25 February 2021. For the first time, technicians at Spaceopal receive an alert from the EU Space Surveillance and Tracking (EUSST) consortium, which is responsible for monitoring and tracking objects in orbit to protect the European space infrastructure. The debris of an Ariane 4 rocket launched in 1989 are on collision course with GSAT0219, a satellite belonging to Europe's Galileo global positioning constellation: impact predicted for 7 March.
“After informing the European GNSS Agency (GSA), the European agency responsible for Galileo, we began continuously monitoring the collision probability while our operational teams immediately set about working on a possible manoeuvring strategy”, says Pierlugi Fedele, who has been at Telespazio since 1997 and is currently the Galileo Service Provision Manager at Spaceopal, a joint venture between Telespazio itself and the German space agency DLR.
In its role as Galileo Service Operator (GSOp), Spaceopal is responsible for managing the entire Galileo infrastructure, including its orbiting satellites and the ground segment, through two control centres: one at Fucino in Italy and one at Oberpfaffenhofen, near Munich, Germany.
Spaceopal is the largest satellite navigation operator and, as well as ensuring the provision of Galileo services throughout the world, takes care of the entire constellation management process, including problems such as that presented by the wreckage of the Ariane 4.
“In the days following the alert from EUSTT – continues Fedele – we developed our manoeuvring strategy, assessing every detail of taking the satellite out of service and then reactivating it”. But it was on 5 March that the situation came to a head.
Based on new forecasts and updated data, the risk of a collision was still judged to be “not acceptable”. At that point, and having finalised the manoeuvre strategy, the GSA authorised Spaceopal to go ahead with the so-called Collision Avoidance Maneuver (CAM). That same day the satellite was suspended from service and the day after, 6 March, the CAM was performed successfully, moving the spacecraft away from its “standard” orbit.
“The manoeuvre did not entail any interruption to Galileo services – says Fedele - the system continued to provide these thanks to a constellation of 26 satellites, 22 of which were operational. There is therefore a sufficient level of redundancy and the temporary suspension of a signal from one of the satellites has no impact on users, who are kept up-to-date with all detailed developments by publication of the relevant NAGU (Notice Advisory to Galileo Users) on www.gsc-europa.eu”.
Finally, between 9 and 19 March, the satellite was put back into service following two so-called station keeping manoeuvres, which restored it to its operational orbit. In this case too, Galileo users were notified of the operation (NAGU).
“Cooperation between all the players involved, whether institutional or industrial, was essential for the complete success of the manoeuvre, carried out by a Galileo satellite for the first time”, explains Fedele.
“Spaceopal, in particular, successfully managed the entire process: announcing the first warning, continuously monitoring the impact probability, coordinating the operational teams in drawing up the manoeuvre strategy, performing the risk analysis close to the event, and also providing all inputs needed to make the final decision to go ahead with the manoeuvre".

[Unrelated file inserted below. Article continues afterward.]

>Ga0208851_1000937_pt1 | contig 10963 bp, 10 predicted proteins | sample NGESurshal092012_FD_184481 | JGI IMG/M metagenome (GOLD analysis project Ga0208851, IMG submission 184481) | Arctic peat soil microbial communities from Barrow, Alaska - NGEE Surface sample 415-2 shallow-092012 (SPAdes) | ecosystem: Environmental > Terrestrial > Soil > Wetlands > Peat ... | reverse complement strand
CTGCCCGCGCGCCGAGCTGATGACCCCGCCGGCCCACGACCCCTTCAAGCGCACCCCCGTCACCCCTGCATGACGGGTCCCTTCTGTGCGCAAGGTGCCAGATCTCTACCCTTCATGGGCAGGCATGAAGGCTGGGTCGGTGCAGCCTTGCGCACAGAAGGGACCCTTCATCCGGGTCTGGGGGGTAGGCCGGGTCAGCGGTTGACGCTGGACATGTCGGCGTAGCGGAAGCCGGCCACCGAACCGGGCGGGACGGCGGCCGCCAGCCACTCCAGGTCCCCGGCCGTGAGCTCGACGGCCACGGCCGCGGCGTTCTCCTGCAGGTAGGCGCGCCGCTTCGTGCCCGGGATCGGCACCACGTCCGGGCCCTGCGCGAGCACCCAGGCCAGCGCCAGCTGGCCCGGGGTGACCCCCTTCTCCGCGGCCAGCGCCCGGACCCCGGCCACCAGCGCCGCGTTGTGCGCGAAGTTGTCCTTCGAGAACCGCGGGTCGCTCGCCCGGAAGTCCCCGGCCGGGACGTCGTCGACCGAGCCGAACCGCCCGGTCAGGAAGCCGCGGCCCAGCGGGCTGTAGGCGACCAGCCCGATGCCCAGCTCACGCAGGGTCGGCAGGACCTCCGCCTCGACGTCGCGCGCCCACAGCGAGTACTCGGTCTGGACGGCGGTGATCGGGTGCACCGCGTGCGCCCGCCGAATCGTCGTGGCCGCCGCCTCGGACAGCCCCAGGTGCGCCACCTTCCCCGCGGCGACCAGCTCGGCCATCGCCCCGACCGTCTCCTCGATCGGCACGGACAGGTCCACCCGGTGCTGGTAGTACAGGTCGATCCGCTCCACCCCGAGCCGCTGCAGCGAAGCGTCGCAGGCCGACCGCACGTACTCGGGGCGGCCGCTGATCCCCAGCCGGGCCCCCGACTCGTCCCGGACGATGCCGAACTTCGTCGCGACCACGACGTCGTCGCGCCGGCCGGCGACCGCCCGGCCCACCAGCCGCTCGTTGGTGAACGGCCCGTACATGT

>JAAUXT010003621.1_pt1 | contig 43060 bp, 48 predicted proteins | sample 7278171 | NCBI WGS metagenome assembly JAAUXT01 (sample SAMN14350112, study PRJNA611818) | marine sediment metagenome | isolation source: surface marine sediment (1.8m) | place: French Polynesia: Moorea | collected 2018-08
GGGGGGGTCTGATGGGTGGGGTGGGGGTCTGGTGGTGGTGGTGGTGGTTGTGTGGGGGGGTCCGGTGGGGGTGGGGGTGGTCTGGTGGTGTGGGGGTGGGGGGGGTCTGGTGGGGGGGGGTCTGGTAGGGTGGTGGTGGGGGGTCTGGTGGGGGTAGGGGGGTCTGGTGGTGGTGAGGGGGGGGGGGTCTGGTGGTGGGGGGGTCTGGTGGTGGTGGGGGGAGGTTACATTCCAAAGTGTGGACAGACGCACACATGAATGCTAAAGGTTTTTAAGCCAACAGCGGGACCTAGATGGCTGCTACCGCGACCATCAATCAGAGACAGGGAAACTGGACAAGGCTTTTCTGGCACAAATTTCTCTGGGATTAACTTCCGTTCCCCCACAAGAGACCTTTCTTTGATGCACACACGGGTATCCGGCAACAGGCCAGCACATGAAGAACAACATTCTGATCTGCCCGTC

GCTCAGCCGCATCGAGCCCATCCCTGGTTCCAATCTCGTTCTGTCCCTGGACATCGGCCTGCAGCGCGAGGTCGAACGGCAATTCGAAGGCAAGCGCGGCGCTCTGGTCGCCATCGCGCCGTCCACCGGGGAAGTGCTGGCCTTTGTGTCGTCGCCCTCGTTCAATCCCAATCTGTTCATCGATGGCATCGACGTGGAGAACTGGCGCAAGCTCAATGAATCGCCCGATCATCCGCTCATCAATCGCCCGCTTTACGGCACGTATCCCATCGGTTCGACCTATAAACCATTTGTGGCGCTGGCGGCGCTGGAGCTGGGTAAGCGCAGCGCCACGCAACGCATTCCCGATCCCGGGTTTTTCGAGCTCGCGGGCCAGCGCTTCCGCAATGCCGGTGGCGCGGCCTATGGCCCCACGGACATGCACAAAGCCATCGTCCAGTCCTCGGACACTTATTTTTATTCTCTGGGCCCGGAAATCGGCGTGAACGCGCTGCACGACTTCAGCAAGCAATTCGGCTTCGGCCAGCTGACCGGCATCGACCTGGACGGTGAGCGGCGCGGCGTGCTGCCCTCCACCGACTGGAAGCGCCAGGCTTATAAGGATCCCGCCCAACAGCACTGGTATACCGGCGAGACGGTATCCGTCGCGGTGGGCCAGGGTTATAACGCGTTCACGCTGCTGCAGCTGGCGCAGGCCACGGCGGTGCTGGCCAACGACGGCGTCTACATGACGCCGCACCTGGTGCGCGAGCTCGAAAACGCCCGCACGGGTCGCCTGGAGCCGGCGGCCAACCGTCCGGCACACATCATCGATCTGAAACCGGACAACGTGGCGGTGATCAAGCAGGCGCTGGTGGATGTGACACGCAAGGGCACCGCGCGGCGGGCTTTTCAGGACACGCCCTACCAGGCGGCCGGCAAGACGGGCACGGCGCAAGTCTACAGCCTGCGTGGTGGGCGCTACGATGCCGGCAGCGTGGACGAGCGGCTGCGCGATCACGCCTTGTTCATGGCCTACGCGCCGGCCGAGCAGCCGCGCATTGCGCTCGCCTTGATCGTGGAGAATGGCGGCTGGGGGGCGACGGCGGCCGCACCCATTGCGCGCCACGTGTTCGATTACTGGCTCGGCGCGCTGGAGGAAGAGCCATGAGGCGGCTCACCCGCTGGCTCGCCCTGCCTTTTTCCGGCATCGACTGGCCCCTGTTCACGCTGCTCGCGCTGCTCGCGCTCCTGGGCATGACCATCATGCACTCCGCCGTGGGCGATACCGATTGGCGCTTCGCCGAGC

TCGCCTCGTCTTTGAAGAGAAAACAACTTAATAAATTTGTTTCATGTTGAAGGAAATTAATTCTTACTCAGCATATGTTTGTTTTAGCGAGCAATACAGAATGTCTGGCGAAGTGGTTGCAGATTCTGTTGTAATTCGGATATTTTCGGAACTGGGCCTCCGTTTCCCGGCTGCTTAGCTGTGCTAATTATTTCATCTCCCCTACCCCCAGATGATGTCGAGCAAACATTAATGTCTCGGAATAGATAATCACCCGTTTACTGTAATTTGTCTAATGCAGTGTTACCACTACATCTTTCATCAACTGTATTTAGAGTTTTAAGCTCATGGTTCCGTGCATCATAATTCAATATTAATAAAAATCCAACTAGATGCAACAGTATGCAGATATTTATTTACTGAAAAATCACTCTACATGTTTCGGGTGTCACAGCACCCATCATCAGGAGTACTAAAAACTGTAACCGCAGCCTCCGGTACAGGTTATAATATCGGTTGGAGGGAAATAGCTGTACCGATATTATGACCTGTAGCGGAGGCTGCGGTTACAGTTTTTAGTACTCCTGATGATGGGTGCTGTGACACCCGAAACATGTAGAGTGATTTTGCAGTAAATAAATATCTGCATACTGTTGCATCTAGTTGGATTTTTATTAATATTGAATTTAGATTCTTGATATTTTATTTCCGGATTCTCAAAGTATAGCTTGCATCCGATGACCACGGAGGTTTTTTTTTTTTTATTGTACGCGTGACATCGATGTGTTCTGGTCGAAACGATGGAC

Galileo's Ground Segment includes, in addition to the two control centers in Italy and Germany, numerous facilities and antennas around the world. Photo: ESA
An increasingly frequent problem?
On 2 September 2019, the European Space Agency's Aeolus satellite found itself in a partly similar situation to that of GSAT0219.
In that case, however, the object on collision course with the European craft was a commercial satellite with manoeuvring capability, not an inert rocket fragment. The two satellites, moreover, were in Low Earth Orbit (LEO, up to around 1,000 kilometres in altitude) rather than the Medium Earth Orbit (MEO, around 22,000 kilometres) of the majority of navigation satellites, including Galileo.
Regardless of these differences, however, it is now generally agreed by the space agencies themselves that the problem of space debris is becoming ever-more pressing.
“Although MEO currently presents less problems in terms of possible collisions, above all if compared with geostationary (GEO) and LEO orbits, as the number of space launches grows we expect an exponential increase in debris created by the launcher stages, which are left floating in space at that precise level of orbit”, explains Fedele. “The number of potential collisions between debris and satellites will tend to grow, and operations like that performed on GSAT0219 will unfortunately become more frequent”, he concludes.
This is precisely why Telespazio is working hard to offer institutional and commercial operators an increasingly full suite of Space Domain Awareness services.
Drawing on the satellite operations expertise it has acquired over the years, Telespazio is offering an integrated approach based on Space Traffic Management and Space Intelligence services.
In the first case, these services aim to optimise orbital traffic management in such a way as to minimise the risk of collisions, by analogy with air traffic control systems.
In the second, the processing and fusion of increasingly advanced information even enables space object characterisation, including for those that are non-collaborative. Finally, the additional use of information from space-based sensors will certainly improve the performance of these services in terms of their responsiveness and precision.